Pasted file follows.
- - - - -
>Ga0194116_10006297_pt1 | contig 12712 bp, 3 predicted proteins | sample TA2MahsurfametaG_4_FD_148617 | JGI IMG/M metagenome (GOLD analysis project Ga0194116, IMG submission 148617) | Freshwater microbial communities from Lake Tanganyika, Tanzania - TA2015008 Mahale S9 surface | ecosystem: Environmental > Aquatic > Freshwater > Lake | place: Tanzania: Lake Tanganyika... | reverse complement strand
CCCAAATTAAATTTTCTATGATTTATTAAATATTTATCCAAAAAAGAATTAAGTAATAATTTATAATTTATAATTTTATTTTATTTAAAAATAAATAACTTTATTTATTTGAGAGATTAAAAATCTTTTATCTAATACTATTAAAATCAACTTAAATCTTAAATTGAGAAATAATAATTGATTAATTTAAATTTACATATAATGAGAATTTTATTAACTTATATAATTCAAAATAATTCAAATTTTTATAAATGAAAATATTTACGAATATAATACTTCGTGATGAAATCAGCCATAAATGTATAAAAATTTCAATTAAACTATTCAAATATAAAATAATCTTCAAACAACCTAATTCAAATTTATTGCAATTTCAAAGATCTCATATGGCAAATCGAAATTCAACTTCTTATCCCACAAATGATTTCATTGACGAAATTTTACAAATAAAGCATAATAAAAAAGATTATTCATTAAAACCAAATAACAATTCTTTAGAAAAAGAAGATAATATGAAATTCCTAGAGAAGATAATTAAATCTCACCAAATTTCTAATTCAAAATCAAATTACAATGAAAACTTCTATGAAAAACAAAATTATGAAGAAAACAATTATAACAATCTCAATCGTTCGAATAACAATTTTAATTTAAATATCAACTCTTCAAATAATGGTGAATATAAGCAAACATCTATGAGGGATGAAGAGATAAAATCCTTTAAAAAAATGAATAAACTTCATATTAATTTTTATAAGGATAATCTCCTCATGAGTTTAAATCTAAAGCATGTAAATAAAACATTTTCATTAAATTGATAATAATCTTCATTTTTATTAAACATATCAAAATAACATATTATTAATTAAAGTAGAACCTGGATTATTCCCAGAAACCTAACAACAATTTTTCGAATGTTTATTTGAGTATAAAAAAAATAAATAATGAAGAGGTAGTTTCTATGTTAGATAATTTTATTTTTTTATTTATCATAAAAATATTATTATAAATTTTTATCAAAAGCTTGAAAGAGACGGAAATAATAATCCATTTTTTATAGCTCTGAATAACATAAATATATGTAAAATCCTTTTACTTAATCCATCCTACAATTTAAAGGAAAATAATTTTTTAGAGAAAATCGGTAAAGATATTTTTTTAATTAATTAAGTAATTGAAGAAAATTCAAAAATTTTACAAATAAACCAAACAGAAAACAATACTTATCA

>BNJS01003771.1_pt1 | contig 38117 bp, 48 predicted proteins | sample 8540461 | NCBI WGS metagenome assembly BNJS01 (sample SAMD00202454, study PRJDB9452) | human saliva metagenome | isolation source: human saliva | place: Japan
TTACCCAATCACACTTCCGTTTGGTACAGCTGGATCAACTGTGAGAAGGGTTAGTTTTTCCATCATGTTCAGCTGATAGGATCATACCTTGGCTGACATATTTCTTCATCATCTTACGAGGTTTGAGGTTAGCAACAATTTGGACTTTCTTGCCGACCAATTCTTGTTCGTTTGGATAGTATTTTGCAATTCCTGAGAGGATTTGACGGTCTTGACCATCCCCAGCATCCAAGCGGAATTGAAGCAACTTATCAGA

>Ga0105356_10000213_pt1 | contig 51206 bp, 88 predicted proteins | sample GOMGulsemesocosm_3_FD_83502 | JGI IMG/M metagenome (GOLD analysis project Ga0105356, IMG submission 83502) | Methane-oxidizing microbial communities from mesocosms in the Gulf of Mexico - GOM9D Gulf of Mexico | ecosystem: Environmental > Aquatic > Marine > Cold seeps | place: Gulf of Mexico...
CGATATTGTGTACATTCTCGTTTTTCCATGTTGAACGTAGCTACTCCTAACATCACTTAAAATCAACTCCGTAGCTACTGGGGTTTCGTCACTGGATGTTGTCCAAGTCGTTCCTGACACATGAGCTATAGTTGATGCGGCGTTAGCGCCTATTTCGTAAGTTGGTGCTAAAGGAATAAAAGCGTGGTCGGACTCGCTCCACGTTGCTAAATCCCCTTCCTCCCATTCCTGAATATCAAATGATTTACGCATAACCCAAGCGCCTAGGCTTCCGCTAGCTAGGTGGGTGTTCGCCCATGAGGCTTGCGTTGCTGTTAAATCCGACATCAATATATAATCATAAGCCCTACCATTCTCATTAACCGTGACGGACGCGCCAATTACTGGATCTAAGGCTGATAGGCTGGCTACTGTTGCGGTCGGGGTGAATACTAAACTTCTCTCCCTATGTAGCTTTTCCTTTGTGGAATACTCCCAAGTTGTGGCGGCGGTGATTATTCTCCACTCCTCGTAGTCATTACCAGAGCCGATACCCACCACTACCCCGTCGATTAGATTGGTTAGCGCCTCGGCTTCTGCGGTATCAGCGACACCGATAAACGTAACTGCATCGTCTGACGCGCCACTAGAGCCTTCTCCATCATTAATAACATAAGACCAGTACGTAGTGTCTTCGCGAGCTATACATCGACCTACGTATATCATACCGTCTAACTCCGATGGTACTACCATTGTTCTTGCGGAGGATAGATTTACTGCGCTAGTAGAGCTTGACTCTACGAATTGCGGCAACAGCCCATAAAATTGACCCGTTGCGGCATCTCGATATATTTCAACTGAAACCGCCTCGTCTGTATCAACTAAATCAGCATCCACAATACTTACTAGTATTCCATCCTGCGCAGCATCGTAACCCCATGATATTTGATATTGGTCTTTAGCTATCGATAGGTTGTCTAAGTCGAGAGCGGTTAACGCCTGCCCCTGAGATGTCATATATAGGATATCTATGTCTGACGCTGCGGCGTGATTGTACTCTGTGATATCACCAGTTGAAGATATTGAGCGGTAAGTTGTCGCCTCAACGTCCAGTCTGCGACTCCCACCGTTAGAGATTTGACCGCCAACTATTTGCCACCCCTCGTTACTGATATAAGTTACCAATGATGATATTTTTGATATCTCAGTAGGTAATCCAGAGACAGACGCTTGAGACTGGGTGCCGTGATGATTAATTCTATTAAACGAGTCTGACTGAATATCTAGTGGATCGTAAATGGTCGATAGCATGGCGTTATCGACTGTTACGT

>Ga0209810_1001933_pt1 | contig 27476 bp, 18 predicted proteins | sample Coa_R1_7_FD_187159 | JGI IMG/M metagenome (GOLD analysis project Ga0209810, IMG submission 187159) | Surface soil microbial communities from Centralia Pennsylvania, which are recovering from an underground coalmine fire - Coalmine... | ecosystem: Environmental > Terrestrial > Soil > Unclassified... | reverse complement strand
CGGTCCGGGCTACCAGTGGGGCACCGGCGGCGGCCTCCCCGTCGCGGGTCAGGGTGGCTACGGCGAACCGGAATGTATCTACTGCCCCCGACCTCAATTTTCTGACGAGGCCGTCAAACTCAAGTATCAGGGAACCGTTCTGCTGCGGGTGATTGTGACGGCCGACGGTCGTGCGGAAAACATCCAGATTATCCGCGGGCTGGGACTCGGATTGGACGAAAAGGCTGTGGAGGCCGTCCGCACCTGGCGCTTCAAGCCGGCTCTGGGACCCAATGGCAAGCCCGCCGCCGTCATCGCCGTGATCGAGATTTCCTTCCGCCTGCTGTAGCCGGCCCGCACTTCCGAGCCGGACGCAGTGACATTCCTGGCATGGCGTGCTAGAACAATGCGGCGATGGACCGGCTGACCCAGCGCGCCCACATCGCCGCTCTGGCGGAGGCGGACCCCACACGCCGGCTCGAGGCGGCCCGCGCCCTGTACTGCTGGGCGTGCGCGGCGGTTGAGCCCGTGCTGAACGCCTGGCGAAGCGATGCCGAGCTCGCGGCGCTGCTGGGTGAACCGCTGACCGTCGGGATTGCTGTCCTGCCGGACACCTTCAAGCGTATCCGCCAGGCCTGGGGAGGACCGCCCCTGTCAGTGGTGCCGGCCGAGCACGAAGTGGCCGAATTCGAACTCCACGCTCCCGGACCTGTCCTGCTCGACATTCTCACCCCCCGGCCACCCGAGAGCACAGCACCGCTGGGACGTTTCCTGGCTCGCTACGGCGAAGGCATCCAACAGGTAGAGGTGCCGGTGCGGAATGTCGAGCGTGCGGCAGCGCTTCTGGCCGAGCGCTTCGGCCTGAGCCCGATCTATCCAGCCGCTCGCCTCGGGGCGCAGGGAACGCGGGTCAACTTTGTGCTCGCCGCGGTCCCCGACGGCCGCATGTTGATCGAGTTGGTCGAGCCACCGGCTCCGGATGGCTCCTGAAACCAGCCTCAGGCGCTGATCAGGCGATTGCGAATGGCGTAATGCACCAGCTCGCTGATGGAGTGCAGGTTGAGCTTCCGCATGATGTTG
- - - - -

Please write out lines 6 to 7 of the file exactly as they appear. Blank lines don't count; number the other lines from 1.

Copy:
CGATATTGTGTACATTCTCGTTTTTCCATGTTGAACGTAGCTACTCCTAACATCACTTAAAATCAACTCCGTAGCTACTGGGGTTTCGTCACTGGATGTTGTCCAAGTCGTTCCTGACACATGAGCTATAGTTGATGCGGCGTTAGCGCCTATTTCGTAAGTTGGTGCTAAAGGAATAAAAGCGTGGTCGGACTCGCTCCACGTTGCTAAATCCCCTTCCTCCCATTCCTGAATATCAAATGATTTACGCATAACCCAAGCGCCTAGGCTTCCGCTAGCTAGGTGGGTGTTCGCCCATGAGGCTTGCGTTGCTGTTAAATCCGACATCAATATATAATCATAAGCCCTACCATTCTCATTAACCGTGACGGACGCGCCAATTACTGGATCTAAGGCTGATAGGCTGGCTACTGTTGCGGTCGGGGTGAATACTAAACTTCTCTCCCTATGTAGCTTTTCCTTTGTGGAATACTCCCAAGTTGTGGCGGCGGTGATTATTCTCCACTCCTCGTAGTCATTACCAGAGCCGATACCCACCACTACCCCGTCGATTAGATTGGTTAGCGCCTCGGCTTCTGCGGTATCAGCGACACCGATAAACGTAACTGCATCGTCTGACGCGCCACTAGAGCCTTCTCCATCATTAATAACATAAGACCAGTACGTAGTGTCTTCGCGAGCTATACATCGACCTACGTATATCATACCGTCTAACTCCGATGGTACTACCATTGTTCTTGCGGAGGATAGATTTACTGCGCTAGTAGAGCTTGACTCTACGAATTGCGGCAACAGCCCATAAAATTGACCCGTTGCGGCATCTCGATATATTTCAACTGAAACCGCCTCGTCTGTATCAACTAAATCAGCATCCACAATACTTACTAGTATTCCATCCTGCGCAGCATCGTAACCCCATGATATTTGATATTGGTCTTTAGCTATCGATAGGTTGTCTAAGTCGAGAGCGGTTAACGCCTGCCCCTGAGATGTCATATATAGGATATCTATGTCTGACGCTGCGGCGTGATTGTACTCTGTGATATCACCAGTTGAAGATATTGAGCGGTAAGTTGTCGCCTCAACGTCCAGTCTGCGACTCCCACCGTTAGAGATTTGACCGCCAACTATTTGCCACCCCTCGTTACTGATATAAGTTACCAATGATGATATTTTTGATATCTCAGTAGGTAATCCAGAGACAGACGCTTGAGACTGGGTGCCGTGATGATTAATTCTATTAAACGAGTCTGACTGAATATCTAGTGGATCGTAAATGGTCGATAGCATGGCGTTATCGACTGTTACGT

>Ga0209810_1001933_pt1 | contig 27476 bp, 18 predicted proteins | sample Coa_R1_7_FD_187159 | JGI IMG/M metagenome (GOLD analysis project Ga0209810, IMG submission 187159) | Surface soil microbial communities from Centralia Pennsylvania, which are recovering from an underground coalmine fire - Coalmine... | ecosystem: Environmental > Terrestrial > Soil > Unclassified... | reverse complement strand